His studies do not rest solely with philosophy. He also studies the effects of the foods he puts into his body. He started out as a meat-eater, became a vegetarian and is now a vegan. Jurek cites studies that link the Western diet with the three most common causes of death in the U.S.: heart disease, cancer and strokes. He has studied through trial and error and lots of reading the effects of various foods on his performance. This book is not just for runners, but for those who care about what they put in their body. He ends each chapter with a recipe that he himself cooks up for himself or for his friends.

The healthier I had eaten, the faster and stronger I had become. Was it a coincidence that sick people were being served starchy, crappy food?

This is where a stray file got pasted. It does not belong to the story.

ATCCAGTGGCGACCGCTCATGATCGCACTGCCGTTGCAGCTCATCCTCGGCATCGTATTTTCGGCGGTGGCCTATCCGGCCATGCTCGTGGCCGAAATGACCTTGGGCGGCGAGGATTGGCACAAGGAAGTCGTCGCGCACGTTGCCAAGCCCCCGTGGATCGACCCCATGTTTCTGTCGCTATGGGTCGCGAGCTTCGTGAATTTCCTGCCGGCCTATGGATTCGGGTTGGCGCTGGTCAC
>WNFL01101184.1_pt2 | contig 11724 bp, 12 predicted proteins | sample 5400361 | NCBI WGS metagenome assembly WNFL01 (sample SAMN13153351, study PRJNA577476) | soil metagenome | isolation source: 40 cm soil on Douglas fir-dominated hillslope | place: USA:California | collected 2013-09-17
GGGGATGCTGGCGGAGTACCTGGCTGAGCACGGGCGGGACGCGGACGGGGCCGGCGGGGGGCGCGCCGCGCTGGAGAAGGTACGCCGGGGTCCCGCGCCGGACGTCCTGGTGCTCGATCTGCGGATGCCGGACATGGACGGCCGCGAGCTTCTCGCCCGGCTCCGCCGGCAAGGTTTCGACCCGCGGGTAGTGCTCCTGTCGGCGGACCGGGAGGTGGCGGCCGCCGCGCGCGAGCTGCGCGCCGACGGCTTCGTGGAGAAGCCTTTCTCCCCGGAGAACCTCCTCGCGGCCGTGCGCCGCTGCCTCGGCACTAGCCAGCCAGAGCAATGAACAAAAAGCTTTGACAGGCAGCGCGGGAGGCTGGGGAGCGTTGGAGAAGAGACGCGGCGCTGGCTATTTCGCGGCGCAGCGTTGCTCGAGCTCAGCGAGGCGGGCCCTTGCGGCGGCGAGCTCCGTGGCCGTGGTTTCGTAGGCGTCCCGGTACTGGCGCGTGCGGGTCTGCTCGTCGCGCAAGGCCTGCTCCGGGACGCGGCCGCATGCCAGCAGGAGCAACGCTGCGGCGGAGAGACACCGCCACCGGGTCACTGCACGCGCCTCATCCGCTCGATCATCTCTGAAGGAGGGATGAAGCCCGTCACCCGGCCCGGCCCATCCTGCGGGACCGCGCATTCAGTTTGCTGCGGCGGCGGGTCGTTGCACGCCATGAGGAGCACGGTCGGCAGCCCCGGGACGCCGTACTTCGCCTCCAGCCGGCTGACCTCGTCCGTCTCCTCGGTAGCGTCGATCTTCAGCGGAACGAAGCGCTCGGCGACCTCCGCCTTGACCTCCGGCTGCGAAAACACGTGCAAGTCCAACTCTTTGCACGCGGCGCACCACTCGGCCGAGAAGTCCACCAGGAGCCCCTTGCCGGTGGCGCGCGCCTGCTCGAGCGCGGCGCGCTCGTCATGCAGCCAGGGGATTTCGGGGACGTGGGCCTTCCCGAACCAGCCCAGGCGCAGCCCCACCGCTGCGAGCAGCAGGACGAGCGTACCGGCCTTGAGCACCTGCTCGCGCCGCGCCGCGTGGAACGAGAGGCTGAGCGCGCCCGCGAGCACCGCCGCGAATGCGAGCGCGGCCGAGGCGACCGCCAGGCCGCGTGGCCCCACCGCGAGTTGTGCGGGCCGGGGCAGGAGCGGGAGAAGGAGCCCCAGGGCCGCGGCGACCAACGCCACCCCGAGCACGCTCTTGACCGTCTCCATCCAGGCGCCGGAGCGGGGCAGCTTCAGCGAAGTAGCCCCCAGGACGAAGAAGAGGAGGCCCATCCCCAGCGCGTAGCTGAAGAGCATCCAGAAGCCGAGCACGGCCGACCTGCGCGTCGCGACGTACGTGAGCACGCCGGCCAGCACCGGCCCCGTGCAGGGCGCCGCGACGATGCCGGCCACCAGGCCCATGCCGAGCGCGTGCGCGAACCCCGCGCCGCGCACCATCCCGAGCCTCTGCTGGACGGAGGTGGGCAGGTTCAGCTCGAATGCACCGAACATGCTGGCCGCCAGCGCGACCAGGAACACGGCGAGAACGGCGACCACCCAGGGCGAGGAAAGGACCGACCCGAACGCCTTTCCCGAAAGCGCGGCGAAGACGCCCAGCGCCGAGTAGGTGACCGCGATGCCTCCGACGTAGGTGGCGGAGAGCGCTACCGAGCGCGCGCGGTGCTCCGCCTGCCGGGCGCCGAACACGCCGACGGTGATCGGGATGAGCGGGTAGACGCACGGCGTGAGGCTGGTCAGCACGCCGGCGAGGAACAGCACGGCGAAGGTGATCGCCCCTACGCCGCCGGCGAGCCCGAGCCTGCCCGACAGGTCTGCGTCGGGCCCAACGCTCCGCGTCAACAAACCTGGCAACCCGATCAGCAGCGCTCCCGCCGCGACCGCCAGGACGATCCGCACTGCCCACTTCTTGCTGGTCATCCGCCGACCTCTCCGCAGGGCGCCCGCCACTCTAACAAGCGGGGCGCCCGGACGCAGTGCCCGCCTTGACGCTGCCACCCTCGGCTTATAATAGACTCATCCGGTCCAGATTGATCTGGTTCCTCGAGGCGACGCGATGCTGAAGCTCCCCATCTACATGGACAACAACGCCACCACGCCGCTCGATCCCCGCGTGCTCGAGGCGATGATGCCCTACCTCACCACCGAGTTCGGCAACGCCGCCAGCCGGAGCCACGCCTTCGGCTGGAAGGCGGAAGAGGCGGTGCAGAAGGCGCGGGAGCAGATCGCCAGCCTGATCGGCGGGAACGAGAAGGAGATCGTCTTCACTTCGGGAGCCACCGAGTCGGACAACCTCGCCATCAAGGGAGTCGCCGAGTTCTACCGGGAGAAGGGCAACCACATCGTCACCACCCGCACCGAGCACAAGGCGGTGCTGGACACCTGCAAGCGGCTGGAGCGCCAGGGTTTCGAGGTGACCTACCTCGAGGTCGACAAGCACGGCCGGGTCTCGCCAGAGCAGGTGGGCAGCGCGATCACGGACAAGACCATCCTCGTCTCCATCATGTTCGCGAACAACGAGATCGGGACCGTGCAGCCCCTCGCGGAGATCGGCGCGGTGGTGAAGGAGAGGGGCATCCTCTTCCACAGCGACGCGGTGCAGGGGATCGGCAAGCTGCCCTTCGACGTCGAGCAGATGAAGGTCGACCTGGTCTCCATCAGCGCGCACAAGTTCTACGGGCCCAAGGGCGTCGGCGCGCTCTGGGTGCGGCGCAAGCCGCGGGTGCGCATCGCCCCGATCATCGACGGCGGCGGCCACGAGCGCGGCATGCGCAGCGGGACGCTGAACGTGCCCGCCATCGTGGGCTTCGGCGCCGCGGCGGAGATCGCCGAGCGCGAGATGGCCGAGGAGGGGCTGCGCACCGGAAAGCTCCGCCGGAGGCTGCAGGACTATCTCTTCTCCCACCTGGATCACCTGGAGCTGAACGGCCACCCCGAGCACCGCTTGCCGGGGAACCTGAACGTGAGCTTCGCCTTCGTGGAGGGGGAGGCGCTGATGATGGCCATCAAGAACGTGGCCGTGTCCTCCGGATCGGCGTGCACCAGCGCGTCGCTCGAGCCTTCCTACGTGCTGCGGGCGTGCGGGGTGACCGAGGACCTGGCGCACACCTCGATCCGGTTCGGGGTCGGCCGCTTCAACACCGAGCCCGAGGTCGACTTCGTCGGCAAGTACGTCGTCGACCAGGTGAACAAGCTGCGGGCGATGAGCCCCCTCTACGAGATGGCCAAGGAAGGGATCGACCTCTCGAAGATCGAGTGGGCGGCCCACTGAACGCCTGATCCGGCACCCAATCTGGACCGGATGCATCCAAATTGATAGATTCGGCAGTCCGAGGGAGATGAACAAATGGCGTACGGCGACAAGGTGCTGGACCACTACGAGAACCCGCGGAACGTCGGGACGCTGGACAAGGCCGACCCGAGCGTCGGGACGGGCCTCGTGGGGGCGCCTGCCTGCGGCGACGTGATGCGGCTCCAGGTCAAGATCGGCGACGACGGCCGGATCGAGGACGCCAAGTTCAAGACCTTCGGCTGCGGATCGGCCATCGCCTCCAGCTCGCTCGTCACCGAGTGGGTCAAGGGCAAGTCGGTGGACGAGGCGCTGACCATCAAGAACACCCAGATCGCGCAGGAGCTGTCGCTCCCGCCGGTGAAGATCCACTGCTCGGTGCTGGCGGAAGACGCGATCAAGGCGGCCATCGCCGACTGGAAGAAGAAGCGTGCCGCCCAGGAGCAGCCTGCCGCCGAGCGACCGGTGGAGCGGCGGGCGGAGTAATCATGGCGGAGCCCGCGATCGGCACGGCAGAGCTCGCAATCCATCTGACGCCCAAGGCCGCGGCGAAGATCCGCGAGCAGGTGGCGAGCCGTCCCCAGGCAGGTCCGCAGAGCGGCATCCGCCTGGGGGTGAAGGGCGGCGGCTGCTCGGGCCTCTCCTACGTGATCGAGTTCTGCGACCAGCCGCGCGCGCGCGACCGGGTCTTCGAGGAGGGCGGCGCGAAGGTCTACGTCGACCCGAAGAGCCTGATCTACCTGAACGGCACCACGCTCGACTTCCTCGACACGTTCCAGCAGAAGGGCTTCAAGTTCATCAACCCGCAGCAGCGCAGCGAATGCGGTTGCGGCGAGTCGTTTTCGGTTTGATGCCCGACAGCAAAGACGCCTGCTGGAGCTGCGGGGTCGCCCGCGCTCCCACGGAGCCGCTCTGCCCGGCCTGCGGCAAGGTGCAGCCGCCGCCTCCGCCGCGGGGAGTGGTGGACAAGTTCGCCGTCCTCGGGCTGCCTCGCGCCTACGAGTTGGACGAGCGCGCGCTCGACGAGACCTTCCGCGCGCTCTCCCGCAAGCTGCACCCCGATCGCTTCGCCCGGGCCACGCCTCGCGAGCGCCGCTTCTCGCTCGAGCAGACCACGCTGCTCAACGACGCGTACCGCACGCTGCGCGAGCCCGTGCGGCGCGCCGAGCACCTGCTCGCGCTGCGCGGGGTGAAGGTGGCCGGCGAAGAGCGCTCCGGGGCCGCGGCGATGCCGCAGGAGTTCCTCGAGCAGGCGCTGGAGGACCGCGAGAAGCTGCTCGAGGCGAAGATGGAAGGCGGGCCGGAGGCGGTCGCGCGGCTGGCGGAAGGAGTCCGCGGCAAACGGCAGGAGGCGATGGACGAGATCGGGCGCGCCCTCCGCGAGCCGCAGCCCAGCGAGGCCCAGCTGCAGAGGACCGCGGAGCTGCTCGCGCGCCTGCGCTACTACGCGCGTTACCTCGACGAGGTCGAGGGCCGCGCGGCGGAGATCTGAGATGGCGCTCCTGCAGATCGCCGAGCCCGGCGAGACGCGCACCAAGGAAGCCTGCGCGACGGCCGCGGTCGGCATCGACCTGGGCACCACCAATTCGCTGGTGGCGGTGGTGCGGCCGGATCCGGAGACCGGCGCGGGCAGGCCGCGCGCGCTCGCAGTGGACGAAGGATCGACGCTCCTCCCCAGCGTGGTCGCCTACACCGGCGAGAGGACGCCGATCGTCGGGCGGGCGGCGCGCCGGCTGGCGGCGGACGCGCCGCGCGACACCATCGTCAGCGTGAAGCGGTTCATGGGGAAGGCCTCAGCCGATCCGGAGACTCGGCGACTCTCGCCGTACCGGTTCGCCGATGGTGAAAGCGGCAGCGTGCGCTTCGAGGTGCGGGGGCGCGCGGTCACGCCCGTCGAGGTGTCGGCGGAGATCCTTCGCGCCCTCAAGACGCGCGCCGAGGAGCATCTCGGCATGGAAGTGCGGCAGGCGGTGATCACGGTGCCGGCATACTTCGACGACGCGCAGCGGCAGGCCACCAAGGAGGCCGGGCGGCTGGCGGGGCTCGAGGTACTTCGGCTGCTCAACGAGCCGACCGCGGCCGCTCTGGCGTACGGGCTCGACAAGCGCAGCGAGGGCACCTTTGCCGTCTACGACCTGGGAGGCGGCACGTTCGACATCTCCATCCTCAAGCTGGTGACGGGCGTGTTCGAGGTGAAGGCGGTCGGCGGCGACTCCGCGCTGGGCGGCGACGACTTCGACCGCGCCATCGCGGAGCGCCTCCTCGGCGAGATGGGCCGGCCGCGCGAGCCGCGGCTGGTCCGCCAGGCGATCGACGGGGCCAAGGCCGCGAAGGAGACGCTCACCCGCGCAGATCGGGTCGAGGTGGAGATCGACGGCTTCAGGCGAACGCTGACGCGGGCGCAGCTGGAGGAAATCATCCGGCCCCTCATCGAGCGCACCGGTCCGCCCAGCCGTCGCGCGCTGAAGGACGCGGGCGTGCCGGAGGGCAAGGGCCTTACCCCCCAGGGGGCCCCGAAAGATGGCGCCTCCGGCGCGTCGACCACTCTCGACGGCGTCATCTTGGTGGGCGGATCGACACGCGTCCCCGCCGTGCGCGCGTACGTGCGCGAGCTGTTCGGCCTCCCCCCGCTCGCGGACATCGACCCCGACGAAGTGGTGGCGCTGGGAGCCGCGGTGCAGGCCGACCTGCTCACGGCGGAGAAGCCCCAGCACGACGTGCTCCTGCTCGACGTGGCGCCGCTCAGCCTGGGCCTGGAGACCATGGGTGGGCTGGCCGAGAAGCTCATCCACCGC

If you like running, Eat and Run will give you lots of practical tips, from how to breath to what training to focus on. If you like Born to Run, you’ll love this book which has more of a flowing style. If you care about your body, you’ll learn some quick and practical recipes, including a good one for chia seeds. And if you like autobiographies, Jurek gives you a clear insight into his mind.

Carb-loading

Are you one of those people who gets annoyed by social media posts of food? I am!

Today I’m going to break my own rule and risk alienating my small blog audience with a quick rundown of my carb-loading ahead of tomorrow’s run in Kyoto – Japan’s former capital. With a full marathon ahead of me, I have been piling in the carbohydrates today to get my energy reserves ready for the big day tomorrow.

Carbohydrates are really important for distance runners as they fuel the body with energy. Foods such as pasta, rice, fruit and potatoes are rich sources of carbs. Of course for couch potatoes, carbs are the enemy, but the opposite is true for long distance runners.